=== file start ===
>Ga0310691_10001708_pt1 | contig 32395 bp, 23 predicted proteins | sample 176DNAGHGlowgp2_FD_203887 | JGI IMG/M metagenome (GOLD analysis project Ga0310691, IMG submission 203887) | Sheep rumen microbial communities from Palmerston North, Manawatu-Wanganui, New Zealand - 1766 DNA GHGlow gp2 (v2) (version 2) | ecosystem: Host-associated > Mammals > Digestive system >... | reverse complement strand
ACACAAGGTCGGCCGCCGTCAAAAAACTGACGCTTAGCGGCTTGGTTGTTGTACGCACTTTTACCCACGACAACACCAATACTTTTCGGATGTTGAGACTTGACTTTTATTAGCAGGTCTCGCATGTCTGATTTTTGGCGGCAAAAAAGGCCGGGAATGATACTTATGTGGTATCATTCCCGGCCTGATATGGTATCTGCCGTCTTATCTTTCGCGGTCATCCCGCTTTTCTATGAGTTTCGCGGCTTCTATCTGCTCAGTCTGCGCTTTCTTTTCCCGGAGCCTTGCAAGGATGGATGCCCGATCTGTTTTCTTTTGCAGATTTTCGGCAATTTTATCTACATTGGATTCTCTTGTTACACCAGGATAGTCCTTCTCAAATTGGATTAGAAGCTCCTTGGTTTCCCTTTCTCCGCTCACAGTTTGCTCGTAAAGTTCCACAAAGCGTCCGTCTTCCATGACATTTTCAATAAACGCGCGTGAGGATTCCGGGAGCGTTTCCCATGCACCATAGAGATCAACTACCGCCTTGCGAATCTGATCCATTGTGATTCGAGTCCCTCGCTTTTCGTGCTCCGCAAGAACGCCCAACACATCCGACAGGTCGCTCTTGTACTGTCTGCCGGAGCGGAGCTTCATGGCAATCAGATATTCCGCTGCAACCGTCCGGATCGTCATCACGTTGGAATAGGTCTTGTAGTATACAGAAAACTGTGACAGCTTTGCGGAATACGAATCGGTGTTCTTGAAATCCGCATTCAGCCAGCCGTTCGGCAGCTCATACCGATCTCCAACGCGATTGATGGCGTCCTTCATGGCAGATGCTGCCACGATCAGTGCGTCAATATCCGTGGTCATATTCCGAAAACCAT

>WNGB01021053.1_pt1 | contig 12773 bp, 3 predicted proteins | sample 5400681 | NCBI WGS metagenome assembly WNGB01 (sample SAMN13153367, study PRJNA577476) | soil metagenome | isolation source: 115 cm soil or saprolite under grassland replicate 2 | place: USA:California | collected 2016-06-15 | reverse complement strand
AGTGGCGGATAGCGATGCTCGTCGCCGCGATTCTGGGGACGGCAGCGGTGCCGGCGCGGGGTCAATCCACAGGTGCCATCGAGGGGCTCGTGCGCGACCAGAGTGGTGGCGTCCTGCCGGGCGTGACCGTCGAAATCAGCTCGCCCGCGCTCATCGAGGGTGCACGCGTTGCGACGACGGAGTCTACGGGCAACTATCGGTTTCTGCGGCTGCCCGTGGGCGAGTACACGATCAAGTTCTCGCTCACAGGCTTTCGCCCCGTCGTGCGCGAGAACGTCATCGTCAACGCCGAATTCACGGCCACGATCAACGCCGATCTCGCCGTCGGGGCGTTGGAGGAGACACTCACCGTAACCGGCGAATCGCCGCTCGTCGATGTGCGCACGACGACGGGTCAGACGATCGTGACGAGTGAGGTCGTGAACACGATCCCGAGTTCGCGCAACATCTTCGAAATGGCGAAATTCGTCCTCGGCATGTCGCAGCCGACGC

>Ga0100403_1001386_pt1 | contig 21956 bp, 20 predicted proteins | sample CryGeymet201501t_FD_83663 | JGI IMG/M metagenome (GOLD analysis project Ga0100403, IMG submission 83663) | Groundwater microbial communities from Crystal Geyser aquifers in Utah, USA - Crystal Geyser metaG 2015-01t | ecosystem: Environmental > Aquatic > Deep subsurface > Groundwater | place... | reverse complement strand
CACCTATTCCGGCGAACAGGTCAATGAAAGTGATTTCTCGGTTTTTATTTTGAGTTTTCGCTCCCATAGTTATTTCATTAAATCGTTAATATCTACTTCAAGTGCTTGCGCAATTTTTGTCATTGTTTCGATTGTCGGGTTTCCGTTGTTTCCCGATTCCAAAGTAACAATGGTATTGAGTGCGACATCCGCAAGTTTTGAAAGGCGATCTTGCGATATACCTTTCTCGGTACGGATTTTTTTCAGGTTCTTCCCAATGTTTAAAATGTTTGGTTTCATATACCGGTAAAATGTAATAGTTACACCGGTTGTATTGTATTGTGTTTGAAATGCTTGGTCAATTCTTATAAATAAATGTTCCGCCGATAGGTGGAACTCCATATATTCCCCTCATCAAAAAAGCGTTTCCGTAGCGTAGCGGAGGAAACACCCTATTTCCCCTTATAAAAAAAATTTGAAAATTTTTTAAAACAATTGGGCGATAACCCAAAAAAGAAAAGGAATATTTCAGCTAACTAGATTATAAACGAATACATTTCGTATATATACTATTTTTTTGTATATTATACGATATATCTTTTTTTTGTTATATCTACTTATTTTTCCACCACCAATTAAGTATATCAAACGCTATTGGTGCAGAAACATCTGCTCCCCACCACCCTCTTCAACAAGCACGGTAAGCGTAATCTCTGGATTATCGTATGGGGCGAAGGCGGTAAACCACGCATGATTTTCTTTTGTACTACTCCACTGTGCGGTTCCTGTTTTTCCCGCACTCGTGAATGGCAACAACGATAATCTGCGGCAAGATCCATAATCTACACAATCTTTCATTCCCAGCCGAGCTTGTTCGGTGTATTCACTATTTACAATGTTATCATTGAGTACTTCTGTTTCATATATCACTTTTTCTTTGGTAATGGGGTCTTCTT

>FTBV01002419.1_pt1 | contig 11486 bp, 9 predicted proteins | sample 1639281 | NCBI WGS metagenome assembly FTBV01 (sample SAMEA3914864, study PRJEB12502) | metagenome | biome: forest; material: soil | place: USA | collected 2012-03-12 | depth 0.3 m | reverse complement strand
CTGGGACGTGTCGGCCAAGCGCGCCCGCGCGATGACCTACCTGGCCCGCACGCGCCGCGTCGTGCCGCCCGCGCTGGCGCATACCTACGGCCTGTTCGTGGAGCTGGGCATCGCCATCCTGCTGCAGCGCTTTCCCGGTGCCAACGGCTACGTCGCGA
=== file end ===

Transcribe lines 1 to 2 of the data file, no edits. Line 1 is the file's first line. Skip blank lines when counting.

>Ga0310691_10001708_pt1 | contig 32395 bp, 23 predicted proteins | sample 176DNAGHGlowgp2_FD_203887 | JGI IMG/M metagenome (GOLD analysis project Ga0310691, IMG submission 203887) | Sheep rumen microbial communities from Palmerston North, Manawatu-Wanganui, New Zealand - 1766 DNA GHGlow gp2 (v2) (version 2) | ecosystem: Host-associated > Mammals > Digestive system >... | reverse complement strand
ACACAAGGTCGGCCGCCGTCAAAAAACTGACGCTTAGCGGCTTGGTTGTTGTACGCACTTTTACCCACGACAACACCAATACTTTTCGGATGTTGAGACTTGACTTTTATTAGCAGGTCTCGCATGTCTGATTTTTGGCGGCAAAAAAGGCCGGGAATGATACTTATGTGGTATCATTCCCGGCCTGATATGGTATCTGCCGTCTTATCTTTCGCGGTCATCCCGCTTTTCTATGAGTTTCGCGGCTTCTATCTGCTCAGTCTGCGCTTTCTTTTCCCGGAGCCTTGCAAGGATGGATGCCCGATCTGTTTTCTTTTGCAGATTTTCGGCAATTTTATCTACATTGGATTCTCTTGTTACACCAGGATAGTCCTTCTCAAATTGGATTAGAAGCTCCTTGGTTTCCCTTTCTCCGCTCACAGTTTGCTCGTAAAGTTCCACAAAGCGTCCGTCTTCCATGACATTTTCAATAAACGCGCGTGAGGATTCCGGGAGCGTTTCCCATGCACCATAGAGATCAACTACCGCCTTGCGAATCTGATCCATTGTGATTCGAGTCCCTCGCTTTTCGTGCTCCGCAAGAACGCCCAACACATCCGACAGGTCGCTCTTGTACTGTCTGCCGGAGCGGAGCTTCATGGCAATCAGATATTCCGCTGCAACCGTCCGGATCGTCATCACGTTGGAATAGGTCTTGTAGTATACAGAAAACTGTGACAGCTTTGCGGAATACGAATCGGTGTTCTTGAAATCCGCATTCAGCCAGCCGTTCGGCAGCTCATACCGATCTCCAACGCGATTGATGGCGTCCTTCATGGCAGATGCTGCCACGATCAGTGCGTCAATATCCGTGGTCATATTCCGAAAACCAT